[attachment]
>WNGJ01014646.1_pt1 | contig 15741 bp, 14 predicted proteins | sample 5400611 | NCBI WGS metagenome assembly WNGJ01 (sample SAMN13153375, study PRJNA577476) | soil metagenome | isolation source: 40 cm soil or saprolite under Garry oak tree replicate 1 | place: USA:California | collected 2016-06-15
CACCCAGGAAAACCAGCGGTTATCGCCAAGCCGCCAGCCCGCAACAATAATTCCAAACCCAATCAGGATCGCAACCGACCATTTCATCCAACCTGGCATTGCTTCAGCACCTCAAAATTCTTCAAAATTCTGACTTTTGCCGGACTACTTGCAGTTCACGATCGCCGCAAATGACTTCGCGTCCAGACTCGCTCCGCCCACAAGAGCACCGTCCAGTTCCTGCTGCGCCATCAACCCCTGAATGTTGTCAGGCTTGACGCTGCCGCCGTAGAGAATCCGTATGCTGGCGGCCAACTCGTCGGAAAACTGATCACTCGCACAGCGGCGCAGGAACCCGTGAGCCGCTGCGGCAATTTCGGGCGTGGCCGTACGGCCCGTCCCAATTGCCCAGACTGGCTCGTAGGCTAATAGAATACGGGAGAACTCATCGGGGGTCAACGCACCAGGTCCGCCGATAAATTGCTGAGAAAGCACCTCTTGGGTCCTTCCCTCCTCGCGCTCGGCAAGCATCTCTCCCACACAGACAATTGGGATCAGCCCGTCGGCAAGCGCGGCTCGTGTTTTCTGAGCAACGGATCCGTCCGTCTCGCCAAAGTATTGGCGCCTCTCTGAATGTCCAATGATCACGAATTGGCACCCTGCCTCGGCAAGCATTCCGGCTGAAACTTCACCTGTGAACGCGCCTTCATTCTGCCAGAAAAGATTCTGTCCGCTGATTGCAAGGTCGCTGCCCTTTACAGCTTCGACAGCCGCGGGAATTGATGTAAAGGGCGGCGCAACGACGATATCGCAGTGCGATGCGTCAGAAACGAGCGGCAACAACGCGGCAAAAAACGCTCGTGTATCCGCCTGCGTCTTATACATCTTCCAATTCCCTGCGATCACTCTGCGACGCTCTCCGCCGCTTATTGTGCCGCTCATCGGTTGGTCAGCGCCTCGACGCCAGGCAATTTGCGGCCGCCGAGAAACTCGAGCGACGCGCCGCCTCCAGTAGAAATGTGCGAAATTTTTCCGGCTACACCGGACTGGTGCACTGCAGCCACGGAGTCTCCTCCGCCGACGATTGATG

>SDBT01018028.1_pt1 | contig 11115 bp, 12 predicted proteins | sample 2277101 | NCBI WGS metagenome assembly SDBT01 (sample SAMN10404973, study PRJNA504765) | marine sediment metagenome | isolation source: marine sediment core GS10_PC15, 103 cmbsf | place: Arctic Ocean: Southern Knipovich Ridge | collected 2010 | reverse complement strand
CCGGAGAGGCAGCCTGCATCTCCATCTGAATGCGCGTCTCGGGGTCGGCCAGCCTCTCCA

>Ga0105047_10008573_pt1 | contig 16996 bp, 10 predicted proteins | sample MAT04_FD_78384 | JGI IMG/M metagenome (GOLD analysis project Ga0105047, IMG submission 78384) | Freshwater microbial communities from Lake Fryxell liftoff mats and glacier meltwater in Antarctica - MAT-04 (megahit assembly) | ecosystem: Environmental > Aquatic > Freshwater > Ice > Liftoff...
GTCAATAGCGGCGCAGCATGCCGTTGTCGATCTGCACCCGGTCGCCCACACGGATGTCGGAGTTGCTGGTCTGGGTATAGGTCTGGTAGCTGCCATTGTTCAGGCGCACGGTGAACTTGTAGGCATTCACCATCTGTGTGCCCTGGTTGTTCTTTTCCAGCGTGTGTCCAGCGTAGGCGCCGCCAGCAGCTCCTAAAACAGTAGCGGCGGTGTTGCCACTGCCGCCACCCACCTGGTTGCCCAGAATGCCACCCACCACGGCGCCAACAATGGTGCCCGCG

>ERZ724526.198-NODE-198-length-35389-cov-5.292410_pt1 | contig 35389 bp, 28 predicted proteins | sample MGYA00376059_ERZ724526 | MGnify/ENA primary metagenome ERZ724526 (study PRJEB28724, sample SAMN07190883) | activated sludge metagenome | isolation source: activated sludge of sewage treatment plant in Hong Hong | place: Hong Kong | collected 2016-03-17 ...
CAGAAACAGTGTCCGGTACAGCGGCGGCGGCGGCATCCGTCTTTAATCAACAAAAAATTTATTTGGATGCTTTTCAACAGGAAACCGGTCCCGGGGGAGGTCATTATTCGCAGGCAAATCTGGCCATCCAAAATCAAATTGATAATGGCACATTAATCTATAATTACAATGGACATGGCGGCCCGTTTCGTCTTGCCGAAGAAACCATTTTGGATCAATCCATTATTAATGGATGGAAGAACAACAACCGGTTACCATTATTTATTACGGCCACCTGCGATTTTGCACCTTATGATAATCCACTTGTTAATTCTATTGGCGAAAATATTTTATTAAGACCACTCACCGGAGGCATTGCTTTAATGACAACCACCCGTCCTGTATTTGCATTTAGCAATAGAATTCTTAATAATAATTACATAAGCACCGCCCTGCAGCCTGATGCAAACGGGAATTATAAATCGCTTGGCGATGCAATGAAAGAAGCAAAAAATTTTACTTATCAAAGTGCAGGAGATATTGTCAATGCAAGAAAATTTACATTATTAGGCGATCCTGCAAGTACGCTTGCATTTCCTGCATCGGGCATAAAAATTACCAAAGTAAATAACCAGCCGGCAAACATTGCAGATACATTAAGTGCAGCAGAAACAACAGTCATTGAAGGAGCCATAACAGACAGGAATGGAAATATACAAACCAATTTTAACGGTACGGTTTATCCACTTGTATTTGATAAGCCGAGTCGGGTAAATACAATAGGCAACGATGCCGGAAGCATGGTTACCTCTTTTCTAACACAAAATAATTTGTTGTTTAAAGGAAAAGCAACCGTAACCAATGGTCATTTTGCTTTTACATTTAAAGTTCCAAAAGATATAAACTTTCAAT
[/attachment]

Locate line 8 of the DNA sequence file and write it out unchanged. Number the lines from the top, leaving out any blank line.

CAGAAACAGTGTCCGGTACAGCGGCGGCGGCGGCATCCGTCTTTAATCAACAAAAAATTTATTTGGATGCTTTTCAACAGGAAACCGGTCCCGGGGGAGGTCATTATTCGCAGGCAAATCTGGCCATCCAAAATCAAATTGATAATGGCACATTAATCTATAATTACAATGGACATGGCGGCCCGTTTCGTCTTGCCGAAGAAACCATTTTGGATCAATCCATTATTAATGGATGGAAGAACAACAACCGGTTACCATTATTTATTACGGCCACCTGCGATTTTGCACCTTATGATAATCCACTTGTTAATTCTATTGGCGAAAATATTTTATTAAGACCACTCACCGGAGGCATTGCTTTAATGACAACCACCCGTCCTGTATTTGCATTTAGCAATAGAATTCTTAATAATAATTACATAAGCACCGCCCTGCAGCCTGATGCAAACGGGAATTATAAATCGCTTGGCGATGCAATGAAAGAAGCAAAAAATTTTACTTATCAAAGTGCAGGAGATATTGTCAATGCAAGAAAATTTACATTATTAGGCGATCCTGCAAGTACGCTTGCATTTCCTGCATCGGGCATAAAAATTACCAAAGTAAATAACCAGCCGGCAAACATTGCAGATACATTAAGTGCAGCAGAAACAACAGTCATTGAAGGAGCCATAACAGACAGGAATGGAAATATACAAACCAATTTTAACGGTACGGTTTATCCACTTGTATTTGATAAGCCGAGTCGGGTAAATACAATAGGCAACGATGCCGGAAGCATGGTTACCTCTTTTCTAACACAAAATAATTTGTTGTTTAAAGGAAAAGCAACCGTAACCAATGGTCATTTTGCTTTTACATTTAAAGTTCCAAAAGATATAAACTTTCAAT